Not every illness is visible

I personally don’t see myself as ‘disabled’ but I do have an invisible illness. I’m fit, can walk for miles, I even look quite healthy.  However, I live with the consequences of Neuroendocrine Cancer. These consequences differ from person to person but I know that some people with this disease have even met the criteria to be officially classed as ‘disabled’ through government schemes.  Judging by what I read, I have less debilitating issues than others, so I feel quite fortunate. That’s not to say I don’t have any issues at all – because I do!

toilet-sign-wall-of-china
Situation normal, right?

I was therefore delighted to see news of an initiative supporting invisible illnesses by Asda (for those outside UK, Asda is a major UK wide supermarket chain).  Asda have now recognised that many conditions can be classed as ‘invisible disabilities’ and this need is now recognised in the availability of toilet facilities (see picture below). This is particularly relevant to my own disease, all types of Inflammatory Bowel Disease (Crohn’s, Ulcerative Colitis) or anyone who has issues due to the consequences of their cancer or treatment (e.g. GI surgery, Chemo, Radiotherapy).

asda toilet

9540384-large
Check out the associated blog Read blog “Things are not always how they seem”

I wrote an earlier blog on this subject called Things are not always how they seem.  This was a great ‘invisible illness’ awareness message in the form of a reference to a newspaper article about a lady who had Inflammatory Bowel Disease (IBD) and was ridiculed by someone who saw her use a disabled toilet clearly unaware of her invisible illness.  This is definitely worth a read!

I also wrote a blog about my own concerns focussing in on the issue of ‘Stomach Cramps’.  This is something that causes me issues from time to time and I dread a painful occurrence if I’m ‘out and about’.  I generally don’t let Cancer stop me doing stuff.  Consequently, I will still visit remote places as I have done so for the last few years and have intentions of continuing to do so in the future.  Fortunately, I have been lucky with my experiences to date.  If I’m out and about including on holiday, I have no reservations about waltzing into hotels or restaurants where I know there will be toilet facilities. I’ll also use a disabled toilet if others are not vacant.  My worst and most painful experience was in 2014 whilst I was walking along Hadrian’s Wall in remote Northern England – this is covered in my blog “My stomach sometimes cramps my style“.

I have not yet been challenged in my use of toilet facilities (without being a customer) but I always carry some ‘Get me out of jail’ cards just in case.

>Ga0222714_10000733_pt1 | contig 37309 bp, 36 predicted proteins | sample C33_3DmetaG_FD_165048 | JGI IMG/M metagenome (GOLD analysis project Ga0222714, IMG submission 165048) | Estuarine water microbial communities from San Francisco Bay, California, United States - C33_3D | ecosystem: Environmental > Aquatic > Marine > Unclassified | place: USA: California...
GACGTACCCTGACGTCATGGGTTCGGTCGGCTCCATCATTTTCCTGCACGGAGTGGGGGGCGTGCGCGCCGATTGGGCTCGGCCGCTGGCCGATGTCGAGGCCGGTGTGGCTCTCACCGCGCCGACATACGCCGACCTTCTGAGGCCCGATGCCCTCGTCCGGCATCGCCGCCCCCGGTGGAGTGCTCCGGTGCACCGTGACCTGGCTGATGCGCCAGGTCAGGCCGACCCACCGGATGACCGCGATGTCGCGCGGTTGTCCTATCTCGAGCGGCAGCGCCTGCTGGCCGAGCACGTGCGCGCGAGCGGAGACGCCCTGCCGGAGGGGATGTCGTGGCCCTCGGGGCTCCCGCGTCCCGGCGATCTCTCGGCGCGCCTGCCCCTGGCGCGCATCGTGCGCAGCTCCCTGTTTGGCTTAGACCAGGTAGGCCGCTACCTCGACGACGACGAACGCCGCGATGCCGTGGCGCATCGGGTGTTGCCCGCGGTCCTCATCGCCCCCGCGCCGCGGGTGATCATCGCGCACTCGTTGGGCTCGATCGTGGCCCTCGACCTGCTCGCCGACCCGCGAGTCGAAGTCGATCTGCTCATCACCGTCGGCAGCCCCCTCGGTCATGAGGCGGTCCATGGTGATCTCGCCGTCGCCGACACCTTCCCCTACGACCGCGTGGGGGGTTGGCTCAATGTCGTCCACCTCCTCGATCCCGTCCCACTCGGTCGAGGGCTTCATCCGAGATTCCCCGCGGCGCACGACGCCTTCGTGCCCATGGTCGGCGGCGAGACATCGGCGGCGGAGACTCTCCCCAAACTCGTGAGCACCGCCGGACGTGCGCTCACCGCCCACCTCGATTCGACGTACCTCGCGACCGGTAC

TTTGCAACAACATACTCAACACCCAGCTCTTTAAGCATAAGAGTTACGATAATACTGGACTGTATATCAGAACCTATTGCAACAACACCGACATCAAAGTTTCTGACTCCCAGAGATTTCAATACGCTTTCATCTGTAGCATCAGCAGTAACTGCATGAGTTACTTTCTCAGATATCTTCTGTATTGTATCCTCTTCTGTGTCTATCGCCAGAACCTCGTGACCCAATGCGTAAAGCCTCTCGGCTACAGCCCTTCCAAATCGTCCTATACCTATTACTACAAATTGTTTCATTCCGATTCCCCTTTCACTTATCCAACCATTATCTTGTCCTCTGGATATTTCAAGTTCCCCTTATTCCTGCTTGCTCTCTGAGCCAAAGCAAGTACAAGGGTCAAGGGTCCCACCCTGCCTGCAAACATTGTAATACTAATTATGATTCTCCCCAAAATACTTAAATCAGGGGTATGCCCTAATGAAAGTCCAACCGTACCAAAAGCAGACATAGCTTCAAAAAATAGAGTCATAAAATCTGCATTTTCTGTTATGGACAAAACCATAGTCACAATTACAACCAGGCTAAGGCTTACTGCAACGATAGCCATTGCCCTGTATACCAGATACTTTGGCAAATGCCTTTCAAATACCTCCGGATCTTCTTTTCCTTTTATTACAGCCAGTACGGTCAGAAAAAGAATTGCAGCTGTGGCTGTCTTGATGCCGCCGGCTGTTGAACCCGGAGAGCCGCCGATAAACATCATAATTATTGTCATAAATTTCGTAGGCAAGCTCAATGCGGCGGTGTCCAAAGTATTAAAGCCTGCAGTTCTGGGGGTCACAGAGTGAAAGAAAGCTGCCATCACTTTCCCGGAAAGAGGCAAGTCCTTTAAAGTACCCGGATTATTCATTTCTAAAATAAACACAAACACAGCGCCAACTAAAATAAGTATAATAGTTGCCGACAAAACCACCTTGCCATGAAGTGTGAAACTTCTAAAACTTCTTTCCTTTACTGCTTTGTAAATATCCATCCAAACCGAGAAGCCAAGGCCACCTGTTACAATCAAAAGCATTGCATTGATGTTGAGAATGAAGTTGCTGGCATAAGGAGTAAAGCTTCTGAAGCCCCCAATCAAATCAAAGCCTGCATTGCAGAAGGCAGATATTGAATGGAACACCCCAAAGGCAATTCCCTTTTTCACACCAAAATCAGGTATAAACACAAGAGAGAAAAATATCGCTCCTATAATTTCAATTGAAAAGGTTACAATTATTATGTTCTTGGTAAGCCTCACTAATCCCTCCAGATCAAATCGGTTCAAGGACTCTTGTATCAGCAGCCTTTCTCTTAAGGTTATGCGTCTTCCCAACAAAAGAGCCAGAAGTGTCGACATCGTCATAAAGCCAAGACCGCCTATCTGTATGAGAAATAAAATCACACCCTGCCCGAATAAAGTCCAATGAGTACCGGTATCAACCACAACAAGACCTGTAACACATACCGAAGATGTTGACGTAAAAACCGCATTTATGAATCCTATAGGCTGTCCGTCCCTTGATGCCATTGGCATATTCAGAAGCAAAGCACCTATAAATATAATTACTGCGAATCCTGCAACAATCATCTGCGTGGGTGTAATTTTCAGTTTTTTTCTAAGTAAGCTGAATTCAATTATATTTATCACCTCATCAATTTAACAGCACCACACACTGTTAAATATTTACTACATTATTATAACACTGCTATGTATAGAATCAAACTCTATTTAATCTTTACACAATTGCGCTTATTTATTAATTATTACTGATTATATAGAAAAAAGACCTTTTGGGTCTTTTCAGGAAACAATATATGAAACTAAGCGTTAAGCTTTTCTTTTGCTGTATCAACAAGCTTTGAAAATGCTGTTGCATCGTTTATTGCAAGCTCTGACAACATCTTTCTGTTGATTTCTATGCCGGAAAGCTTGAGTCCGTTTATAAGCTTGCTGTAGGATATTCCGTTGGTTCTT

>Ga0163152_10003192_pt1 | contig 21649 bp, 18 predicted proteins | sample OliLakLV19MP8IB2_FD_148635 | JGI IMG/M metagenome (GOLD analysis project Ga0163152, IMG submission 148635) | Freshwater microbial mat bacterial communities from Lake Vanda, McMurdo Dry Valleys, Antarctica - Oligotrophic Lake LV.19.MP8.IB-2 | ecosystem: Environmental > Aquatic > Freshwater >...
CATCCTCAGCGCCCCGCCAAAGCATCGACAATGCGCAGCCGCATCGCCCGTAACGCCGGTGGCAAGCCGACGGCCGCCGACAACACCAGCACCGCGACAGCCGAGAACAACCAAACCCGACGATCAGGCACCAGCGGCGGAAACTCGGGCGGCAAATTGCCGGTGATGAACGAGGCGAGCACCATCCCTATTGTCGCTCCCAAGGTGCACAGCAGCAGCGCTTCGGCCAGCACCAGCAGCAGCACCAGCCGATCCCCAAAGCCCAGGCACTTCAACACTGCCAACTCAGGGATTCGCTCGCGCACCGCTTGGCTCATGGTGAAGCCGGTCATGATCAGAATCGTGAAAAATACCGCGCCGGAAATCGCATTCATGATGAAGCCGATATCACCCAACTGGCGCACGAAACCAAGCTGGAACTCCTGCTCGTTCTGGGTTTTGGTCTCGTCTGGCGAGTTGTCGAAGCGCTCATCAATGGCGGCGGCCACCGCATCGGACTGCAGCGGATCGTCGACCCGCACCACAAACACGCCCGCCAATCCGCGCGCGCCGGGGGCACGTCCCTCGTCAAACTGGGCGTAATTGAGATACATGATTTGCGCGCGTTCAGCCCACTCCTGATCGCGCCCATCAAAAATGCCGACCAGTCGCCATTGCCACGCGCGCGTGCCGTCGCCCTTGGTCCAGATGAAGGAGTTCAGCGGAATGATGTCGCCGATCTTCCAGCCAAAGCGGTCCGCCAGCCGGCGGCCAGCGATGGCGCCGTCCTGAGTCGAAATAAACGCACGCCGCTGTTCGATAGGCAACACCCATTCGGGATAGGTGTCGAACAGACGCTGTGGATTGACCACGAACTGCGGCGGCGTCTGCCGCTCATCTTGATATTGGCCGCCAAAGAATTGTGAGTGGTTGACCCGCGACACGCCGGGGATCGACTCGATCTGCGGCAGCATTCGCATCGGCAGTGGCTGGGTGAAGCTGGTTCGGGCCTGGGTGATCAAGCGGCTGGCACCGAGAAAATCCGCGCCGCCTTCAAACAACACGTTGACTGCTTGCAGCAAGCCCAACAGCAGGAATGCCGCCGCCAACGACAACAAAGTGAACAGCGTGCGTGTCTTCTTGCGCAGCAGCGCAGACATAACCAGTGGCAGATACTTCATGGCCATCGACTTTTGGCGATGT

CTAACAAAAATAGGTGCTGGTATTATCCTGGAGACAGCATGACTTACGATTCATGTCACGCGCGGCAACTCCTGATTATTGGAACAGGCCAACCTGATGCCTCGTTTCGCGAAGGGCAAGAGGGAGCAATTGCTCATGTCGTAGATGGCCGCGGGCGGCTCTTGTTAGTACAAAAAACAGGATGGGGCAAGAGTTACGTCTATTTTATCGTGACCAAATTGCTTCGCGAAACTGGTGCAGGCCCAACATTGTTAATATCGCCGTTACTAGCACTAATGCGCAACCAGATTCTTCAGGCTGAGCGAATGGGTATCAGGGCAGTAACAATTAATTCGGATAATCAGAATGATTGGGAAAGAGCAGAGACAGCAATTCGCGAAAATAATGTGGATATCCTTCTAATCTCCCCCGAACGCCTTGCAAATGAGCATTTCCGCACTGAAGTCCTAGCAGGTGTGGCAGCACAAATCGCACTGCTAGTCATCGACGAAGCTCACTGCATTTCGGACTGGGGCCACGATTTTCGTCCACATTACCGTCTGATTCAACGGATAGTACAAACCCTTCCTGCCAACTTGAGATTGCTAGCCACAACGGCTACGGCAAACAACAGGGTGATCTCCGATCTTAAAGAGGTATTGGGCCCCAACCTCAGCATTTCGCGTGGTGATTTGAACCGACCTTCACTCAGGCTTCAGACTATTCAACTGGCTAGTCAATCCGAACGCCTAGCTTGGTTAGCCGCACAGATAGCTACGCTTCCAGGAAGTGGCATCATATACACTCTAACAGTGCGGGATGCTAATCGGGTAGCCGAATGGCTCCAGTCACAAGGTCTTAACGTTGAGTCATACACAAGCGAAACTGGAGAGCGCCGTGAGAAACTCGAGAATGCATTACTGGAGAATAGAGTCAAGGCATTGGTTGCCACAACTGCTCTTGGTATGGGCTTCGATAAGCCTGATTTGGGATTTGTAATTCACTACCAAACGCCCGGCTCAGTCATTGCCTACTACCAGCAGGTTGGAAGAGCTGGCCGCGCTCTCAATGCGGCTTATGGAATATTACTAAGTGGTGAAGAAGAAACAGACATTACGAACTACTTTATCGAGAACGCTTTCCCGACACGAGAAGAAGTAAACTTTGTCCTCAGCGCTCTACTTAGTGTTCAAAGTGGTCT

NPF Toilet Card Back


You may also enjoy these similar and related articles:

Things not to say to a cancer patient – click here

Shame on you! – click here

I look well but you should see my insides – click here

Things are not always how they seem – click here

Not every illness is visible – click here

Not the stereotypical picture of sick – click here

An Ode to Invisible Illness – click here

Poker Face or Cancer Card – click here

I don’t look sick, sorry not sorry – click here

Dear Doctors – there’s no such thing as a good cancer – click here

You must be doing OK, you’ve not had chemotherapy – click here

Subscribe to my newsletter

Thanks for reading.

Ronny


I’m also active on Facebook. Like my page for even more news. Help me build up my new site here – click here and ‘Like’

Sign up for my newsletters –  Click Here 

Disclaimer

My Diagnosis and Treatment History

Follow me on twitter

Check out my online presentations

Check out my WEGO Health Awards


Remember ….. in the war on Neuroendocrine Cancer, let’s not forget to win the battle for better quality of life!

 

patients included

Please Share this post for Neuroendocrine Cancer awareness and to help another patient

 
 
 
Share on facebook
Facebook
Share on twitter
Twitter
Share on pinterest
Pinterest
Share on whatsapp
WhatsApp
Share on email
Email

3 thoughts on “Not every illness is visible

  • What a good idea! My symptoms are completely under control for the time being, but how well I remember the terrible stomach cramps that I experienced before diagnosis. Of course, it never happened at convenient moments. The absolute worst episodes I experienced happened when we were touring a cave in Vietnam’s HaLong Bay and while on a shore excursion when cruising down China’s Yangtze River!

I love comments - feel free!

%d bloggers like this: